Inspired by the rise of biotech in Asia and by the burgeoning scholarship on science and medicine in the region, this year-long project put science studies into conversation with area studies. We sample some of the rich analysis of how global biomedicine plays out across local, national, and regional scales that comprise Asia in colonial and post-colonial times. The project pushes further, because attending to the specificities of place, practice, and power that converge in scientific/biomedical practice in Asia in turn raises pivotal questions about the effects of locality on science. That is, by comparing cases across the region, we ask, how does understanding Asia matter for understanding science? To what extent does an area-based analysis decenter European narratives about scientific modernity and biomedicine? Our conversations cross Asian areas — East Asian, Southeast Asian, and South Asian Studies — and integrates science and technology studies (STS) and medical humanities.
Based at Duke University, the Science Studies as Area Studies includes lectures, seminars, and a day-long workshop (see the Events page for details) and is linked to graduate and undergraduate courses. The project is generously funded by a grant from the Mellon Foundation Partnership in a Global Age program and is based in the Asian/Pacific Studies Institute (APSI). It is directed by Ara Wilson and Harris Solomon and coordinated by Ali Mian. (Email Ali Mian for rsvps, pdfs, or questions.)
Clinical research, translational research, and technology launches converge in sites such as Singapore’s Biopolis, in announcements by China to create new inroads in genomics, in stem cell research in Japan, in India’s generic pharmaceutical industry, and in medical tourism to Thailand, Singapore, Malaysia, and India. Contemporary scholars have described this phenomenon in the volume, Asian Biotech (Ong & Chen 2010), in conferences, and in special journal collections, often with attention to the rich histories of colonial medicine in Asia (Arnold 1993). Anthropologist Aihwa Ong has termed the 21st century regional development “Asian biotech,” which she defines an assemblage of science, politics, and collective concerns such that sciences and ethics shape political identities in tandem (Ong 2010: 21). In this context, the “co-production” of scientific, social, and ethical knowledge and practice has turned into a coherent and ever-growing force across the region, even as it plays out in highly local sites and circumstances. Our lectures series and workshop will explore case studies of particular Asian contexts of Asian biotech. More importantly, however, it will highlight what specifically constitutes a regional, heterogeneous shift towards the biomedicalization of opportunity, knowledge production, markets, and material circuits of persons and capital.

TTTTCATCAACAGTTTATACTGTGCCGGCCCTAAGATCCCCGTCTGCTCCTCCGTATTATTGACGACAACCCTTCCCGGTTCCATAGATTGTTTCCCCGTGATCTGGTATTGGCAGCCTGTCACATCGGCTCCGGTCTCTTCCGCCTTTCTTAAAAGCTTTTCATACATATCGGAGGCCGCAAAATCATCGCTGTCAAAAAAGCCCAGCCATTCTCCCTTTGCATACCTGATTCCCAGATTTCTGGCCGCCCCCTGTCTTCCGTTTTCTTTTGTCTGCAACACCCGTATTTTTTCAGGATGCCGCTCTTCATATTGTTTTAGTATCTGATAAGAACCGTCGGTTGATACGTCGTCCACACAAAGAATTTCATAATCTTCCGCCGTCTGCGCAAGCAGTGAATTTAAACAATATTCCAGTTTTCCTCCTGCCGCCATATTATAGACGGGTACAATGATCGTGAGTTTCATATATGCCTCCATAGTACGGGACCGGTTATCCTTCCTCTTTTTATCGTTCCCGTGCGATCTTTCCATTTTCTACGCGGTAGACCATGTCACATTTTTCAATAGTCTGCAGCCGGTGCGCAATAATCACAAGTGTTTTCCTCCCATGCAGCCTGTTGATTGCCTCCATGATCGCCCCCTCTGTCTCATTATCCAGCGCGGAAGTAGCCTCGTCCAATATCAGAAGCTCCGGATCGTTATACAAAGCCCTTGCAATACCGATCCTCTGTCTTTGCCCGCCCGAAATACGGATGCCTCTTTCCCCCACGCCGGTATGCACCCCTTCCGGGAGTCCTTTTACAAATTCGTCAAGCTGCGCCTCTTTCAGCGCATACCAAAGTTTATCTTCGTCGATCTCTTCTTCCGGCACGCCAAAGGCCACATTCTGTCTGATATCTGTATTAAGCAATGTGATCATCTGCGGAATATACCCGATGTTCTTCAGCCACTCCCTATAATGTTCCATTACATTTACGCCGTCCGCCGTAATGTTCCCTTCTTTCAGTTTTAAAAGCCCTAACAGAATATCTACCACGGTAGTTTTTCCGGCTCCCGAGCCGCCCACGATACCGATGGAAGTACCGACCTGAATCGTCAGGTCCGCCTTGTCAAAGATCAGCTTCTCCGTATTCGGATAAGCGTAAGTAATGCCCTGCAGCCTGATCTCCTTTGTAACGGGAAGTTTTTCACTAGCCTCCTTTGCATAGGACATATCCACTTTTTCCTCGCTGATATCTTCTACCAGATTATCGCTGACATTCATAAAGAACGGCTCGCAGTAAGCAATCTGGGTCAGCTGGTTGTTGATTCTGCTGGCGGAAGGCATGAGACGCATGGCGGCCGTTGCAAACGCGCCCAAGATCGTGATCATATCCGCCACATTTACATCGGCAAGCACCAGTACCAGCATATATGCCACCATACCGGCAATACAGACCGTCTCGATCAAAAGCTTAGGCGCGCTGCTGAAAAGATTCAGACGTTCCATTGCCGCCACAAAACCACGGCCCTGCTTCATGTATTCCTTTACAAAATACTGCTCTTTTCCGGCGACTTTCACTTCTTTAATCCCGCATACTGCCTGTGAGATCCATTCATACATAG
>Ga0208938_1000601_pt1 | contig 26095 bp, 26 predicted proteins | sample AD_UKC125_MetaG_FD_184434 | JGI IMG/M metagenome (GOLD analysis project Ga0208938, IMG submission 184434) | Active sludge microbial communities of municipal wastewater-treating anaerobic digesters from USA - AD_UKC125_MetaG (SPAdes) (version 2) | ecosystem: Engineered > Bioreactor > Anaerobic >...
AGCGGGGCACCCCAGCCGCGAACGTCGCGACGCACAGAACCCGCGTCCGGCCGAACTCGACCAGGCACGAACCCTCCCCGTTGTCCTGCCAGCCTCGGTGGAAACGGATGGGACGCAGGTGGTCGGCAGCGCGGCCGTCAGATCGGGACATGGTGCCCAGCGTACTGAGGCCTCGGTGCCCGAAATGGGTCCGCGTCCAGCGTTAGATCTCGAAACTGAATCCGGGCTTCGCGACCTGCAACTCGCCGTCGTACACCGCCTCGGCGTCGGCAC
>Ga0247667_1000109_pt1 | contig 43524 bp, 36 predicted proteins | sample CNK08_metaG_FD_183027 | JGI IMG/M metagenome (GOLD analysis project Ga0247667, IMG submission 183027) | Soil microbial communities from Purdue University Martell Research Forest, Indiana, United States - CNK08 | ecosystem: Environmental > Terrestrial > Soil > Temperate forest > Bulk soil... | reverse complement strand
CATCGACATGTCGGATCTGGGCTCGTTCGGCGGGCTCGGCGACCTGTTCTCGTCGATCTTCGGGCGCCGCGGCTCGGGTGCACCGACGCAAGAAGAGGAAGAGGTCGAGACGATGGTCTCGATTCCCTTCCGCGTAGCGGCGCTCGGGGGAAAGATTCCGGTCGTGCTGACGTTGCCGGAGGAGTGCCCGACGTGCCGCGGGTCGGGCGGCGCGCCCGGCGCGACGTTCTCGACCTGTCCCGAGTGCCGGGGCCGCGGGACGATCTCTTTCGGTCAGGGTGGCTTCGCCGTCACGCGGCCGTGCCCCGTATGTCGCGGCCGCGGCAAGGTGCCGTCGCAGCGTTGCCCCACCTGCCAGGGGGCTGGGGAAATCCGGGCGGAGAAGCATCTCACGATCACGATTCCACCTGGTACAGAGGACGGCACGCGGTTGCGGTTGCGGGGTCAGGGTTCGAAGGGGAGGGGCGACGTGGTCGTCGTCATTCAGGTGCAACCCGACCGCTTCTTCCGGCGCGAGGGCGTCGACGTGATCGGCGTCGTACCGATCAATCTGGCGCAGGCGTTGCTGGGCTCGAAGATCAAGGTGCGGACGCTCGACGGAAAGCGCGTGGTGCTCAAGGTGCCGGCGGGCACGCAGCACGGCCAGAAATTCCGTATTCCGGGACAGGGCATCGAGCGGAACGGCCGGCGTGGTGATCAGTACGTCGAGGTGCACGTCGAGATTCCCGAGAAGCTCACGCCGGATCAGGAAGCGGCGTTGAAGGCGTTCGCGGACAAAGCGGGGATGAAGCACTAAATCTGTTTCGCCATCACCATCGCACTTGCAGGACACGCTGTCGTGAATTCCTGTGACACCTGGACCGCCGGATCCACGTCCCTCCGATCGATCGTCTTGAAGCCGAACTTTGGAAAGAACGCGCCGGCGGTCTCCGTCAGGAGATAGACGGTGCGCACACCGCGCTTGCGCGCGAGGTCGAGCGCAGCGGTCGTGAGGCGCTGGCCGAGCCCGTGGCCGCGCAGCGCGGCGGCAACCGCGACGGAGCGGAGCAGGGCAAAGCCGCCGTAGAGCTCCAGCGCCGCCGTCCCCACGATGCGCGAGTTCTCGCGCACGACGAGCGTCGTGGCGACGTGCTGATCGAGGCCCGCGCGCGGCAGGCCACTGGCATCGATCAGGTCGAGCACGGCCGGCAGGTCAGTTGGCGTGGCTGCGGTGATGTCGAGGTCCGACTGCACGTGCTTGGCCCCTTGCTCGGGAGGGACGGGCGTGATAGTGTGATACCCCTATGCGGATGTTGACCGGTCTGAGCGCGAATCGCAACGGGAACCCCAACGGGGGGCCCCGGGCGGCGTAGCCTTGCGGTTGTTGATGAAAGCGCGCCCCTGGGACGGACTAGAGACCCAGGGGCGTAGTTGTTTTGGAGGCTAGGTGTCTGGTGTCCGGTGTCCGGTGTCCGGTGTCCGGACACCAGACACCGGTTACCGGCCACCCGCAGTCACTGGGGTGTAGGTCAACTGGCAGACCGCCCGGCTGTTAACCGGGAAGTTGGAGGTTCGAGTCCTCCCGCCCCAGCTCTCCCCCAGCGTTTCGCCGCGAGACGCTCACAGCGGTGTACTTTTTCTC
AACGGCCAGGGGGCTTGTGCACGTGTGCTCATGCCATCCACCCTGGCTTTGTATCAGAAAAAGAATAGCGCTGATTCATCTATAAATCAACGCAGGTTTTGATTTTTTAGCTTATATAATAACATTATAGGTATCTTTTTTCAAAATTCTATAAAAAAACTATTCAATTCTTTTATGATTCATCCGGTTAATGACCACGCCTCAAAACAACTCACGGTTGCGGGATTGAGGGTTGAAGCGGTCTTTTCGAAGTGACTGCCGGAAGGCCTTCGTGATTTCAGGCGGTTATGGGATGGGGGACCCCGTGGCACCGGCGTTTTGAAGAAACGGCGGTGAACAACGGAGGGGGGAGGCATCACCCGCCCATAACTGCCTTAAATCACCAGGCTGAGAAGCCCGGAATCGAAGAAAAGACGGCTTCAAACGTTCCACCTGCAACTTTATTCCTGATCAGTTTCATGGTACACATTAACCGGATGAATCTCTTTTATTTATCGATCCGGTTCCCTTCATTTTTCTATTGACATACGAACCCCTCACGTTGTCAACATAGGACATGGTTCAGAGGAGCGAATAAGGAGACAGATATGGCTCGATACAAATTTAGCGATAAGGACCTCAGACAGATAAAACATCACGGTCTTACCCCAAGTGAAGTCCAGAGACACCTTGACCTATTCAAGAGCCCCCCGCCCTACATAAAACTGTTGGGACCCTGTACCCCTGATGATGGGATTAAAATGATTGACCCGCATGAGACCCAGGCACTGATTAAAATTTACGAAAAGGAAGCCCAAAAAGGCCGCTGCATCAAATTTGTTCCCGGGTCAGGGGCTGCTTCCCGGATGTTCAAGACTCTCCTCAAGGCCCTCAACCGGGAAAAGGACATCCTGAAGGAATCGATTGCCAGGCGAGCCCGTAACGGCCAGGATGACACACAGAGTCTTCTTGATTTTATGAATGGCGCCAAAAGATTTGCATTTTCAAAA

The second development inspiring this project is the convergence of the interdisciplinary fields of STS and medical humanities. The emerging conversation on colonial science and a contemporary biotech boom in key Asian sites have been analyzed productively through the insights of STS theory, while the Asian area scholarship in turn is offering important theoretical contributions to science studies, which itself remains focused on Euro-US contexts. The regional grounds for our project — Asia — offers several key advantages as a launching point for extending these discussions. Even as the biotech revolution represents a “Sputnik opportunity” for Asian states seeking to “catch up with and potentially surpass the West,” it is imperative to reckon with the historical imprint of bioscience in Asia, where for over two centuries, Western science and technologies were instrumental in facilitating European control (Ong 2010: 5, 10). But this approach does not suggest that scientific modernity is always dependent on a Western origin. Area-based scholars have remapped scientific modernity, for example, proposing different models of how state, finance, and science interact in relation to populations and exploring the ways that qualities attributed to culture may be part of articulating with bio-medicine’s international standards. The research on Asian bioscience, through its engagements with colonial histories, varying intellectual traditions, and diverse contexts, is making empirical, methodological, and analytical contributions to STS fields.
The project is generously funded by a grant from the Mellon Foundation Partnership in a Global Age program and is based in the Asian/Pacific Studies Institute (APSI). It also collaborates with the Center for Interdisciplinary Studies in Science and Cultural Theory and has co-sponsors at Duke and UNC.